The withdrawal strategy has intra-Afghan reconciliation as its centrepiece, but not only is information lacking about the personalities involved and the progress achieved, the recent attacks, including those against Karzai’s half-brother, prominent political figures, the British Council, the US embassy and the Nato headquarters, and most dramatically, the assassination of Burhanuddin Rabbani, the chairman of the High Peace Council set up by Karzai, signify a repudiation of reconciliation by the Taliban. The Afghan president, weakened by the Rabbani assassination, has announced the suspension of the reconciliation effort. His relations with Pakistan, always mistrustful, have plummeted again — even though, dictated by the reality of Afghanistan’s geographical dependence on Pakistan, his problematic relations with US/Nato and his need for a post-US withdrawal survival strategy, he had begun courting it for the success of his reconciliation initiative.
With options vis à vis Pakistan restricted and his relationship with the US marred by an enduring confidence deficit, Karzai, always well-disposed towards India, has moved towards it more decisively through the SPA. With improved understanding between India and the US and the marked deterioration of relations between the US and Pakistan, Karzai has found new room to manoeuvre. Karzai could also be calculating that India, with its “northern alliance” connections, may be helpful in maintaining an internal ethno-political balance within the polity in the fluid situation ahead. With India’s growing economy, its readiness to invest substantial sums in Afghanistan’s mineral sector, its involvement already in a major development effort in Afghanistan and the latter’s pivotal role in any viable Indian-Central Asian policy, the Afghan president could expect a major expansion of India’s economic and financial support for his country. Earlier, he had cautioned against India and Pakistan conducting their proxy war in Afghanistan at its cost. Now Karzai himself is playing the Indian card visibly against Pakistan by voluntarily offering strategic ties to India, a relationship that Pakistan seeks to impose on an unwilling Afghanistan.
Some may question why India is deepening its political, economic and security commitment to Afghanistan when the situation there is becoming more uncertain. Karzai’s position is fragile; Taliban activity is growing; Pakistan’s disruptive ambitions and policies in Afghanistan escape even US control; the progressive reduction of US/Nato forces may create more disturbed conditions; the policy of reconciliation is failing; the spectre of a civil war looms.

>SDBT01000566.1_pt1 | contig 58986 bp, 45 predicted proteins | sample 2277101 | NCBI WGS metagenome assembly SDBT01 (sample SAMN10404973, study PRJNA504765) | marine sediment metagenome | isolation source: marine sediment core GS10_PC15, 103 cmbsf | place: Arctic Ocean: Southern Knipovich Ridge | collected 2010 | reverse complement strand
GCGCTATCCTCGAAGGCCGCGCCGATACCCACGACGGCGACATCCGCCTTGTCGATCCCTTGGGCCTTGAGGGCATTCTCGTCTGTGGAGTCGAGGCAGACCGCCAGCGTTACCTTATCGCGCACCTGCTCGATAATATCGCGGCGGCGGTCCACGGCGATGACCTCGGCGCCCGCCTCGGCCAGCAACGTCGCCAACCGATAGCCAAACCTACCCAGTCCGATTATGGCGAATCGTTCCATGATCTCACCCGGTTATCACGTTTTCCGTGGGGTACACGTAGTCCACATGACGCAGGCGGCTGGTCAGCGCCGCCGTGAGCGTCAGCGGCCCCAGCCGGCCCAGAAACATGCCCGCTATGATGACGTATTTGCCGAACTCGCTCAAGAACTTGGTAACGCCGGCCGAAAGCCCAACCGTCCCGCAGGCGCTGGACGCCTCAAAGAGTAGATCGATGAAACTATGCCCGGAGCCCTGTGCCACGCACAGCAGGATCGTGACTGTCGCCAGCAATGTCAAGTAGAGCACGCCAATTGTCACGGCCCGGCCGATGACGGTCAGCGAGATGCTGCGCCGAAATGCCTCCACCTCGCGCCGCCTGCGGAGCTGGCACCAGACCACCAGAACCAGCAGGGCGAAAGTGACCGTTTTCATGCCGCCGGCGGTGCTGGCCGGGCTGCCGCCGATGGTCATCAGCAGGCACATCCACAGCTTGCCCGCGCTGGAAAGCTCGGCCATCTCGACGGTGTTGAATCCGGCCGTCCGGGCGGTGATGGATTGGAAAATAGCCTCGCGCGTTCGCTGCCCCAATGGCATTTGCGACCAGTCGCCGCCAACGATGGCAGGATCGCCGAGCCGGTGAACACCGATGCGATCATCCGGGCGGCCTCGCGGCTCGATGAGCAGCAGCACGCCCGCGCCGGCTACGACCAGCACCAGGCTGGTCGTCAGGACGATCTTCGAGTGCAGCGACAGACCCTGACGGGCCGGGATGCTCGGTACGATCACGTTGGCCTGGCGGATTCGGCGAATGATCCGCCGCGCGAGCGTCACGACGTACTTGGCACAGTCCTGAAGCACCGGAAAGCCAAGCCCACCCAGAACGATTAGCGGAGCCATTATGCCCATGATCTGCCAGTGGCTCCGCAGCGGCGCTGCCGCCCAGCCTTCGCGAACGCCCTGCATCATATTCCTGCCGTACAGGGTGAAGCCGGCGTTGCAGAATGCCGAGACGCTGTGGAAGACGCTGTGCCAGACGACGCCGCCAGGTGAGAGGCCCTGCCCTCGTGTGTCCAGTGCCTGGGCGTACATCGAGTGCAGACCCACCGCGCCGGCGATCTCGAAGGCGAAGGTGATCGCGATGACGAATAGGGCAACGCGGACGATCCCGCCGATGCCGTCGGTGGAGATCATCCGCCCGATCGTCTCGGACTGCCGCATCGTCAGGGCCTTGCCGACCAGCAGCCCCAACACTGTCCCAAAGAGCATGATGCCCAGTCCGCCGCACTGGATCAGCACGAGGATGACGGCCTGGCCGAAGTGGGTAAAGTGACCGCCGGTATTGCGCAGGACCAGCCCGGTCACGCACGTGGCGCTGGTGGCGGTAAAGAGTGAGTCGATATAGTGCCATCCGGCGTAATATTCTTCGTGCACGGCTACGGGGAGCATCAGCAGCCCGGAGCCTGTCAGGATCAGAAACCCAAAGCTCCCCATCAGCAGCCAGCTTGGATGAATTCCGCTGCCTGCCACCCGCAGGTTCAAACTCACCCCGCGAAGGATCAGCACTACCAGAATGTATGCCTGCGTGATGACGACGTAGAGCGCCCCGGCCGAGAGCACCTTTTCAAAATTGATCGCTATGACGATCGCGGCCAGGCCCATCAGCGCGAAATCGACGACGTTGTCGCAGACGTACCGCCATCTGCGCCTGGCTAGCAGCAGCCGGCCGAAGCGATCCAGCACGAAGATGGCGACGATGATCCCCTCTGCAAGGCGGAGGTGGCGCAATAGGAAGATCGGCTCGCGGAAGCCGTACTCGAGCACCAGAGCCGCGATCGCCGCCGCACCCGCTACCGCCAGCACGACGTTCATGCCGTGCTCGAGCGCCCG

India, however, cannot be indifferent to developments in Afghanistan, linked enduringly by history, geography, religion and culture to the Indian subcontinent. Afghanistan must not become a source of persistent threat to regional peace and stability, emanating, in particular, from religious extremism and terrorism. In the uncertain situation ahead, India must not lose its way by ignoring its permanent interests, however difficult their realization may be for the present.
The SPA is a document that outlines intentions and interests, not a plan of action to be implemented in full in a defined time-frame. It is a document that sets out the long-term relationship. Much of its content cannot be implemented in conditions of war, occupation, insurgency and poor governance. As conditions improve, the beneficial fruits of Indo-Afghan cooperation in the whole range of areas mentioned in the agreement can materialize.
The agreement’s provision relating to India’s role in training and equipping the ANSF has attracted the greatest attention. India is already training a limited number of Afghan army and police personnel. Such training can be stepped up, now that the Pentagon spokesperson has endorsed a higher Indian effort. It is highly unlikely, however, that India will pull out all the plugs and embark on any major programme of training and equipping. The phrasing of the relevant provision is significant: India will assist, as mutually determined, the training, equipping and capacity building programmes of the ANSF. The key clause, “as mutually determined”, gives a lot of flexibility in implementation.
All in all, India has done well to think ahead and affirm its long-term stakes in Afghanistan.
The author is former foreign secretary of India firstname.lastname@example.org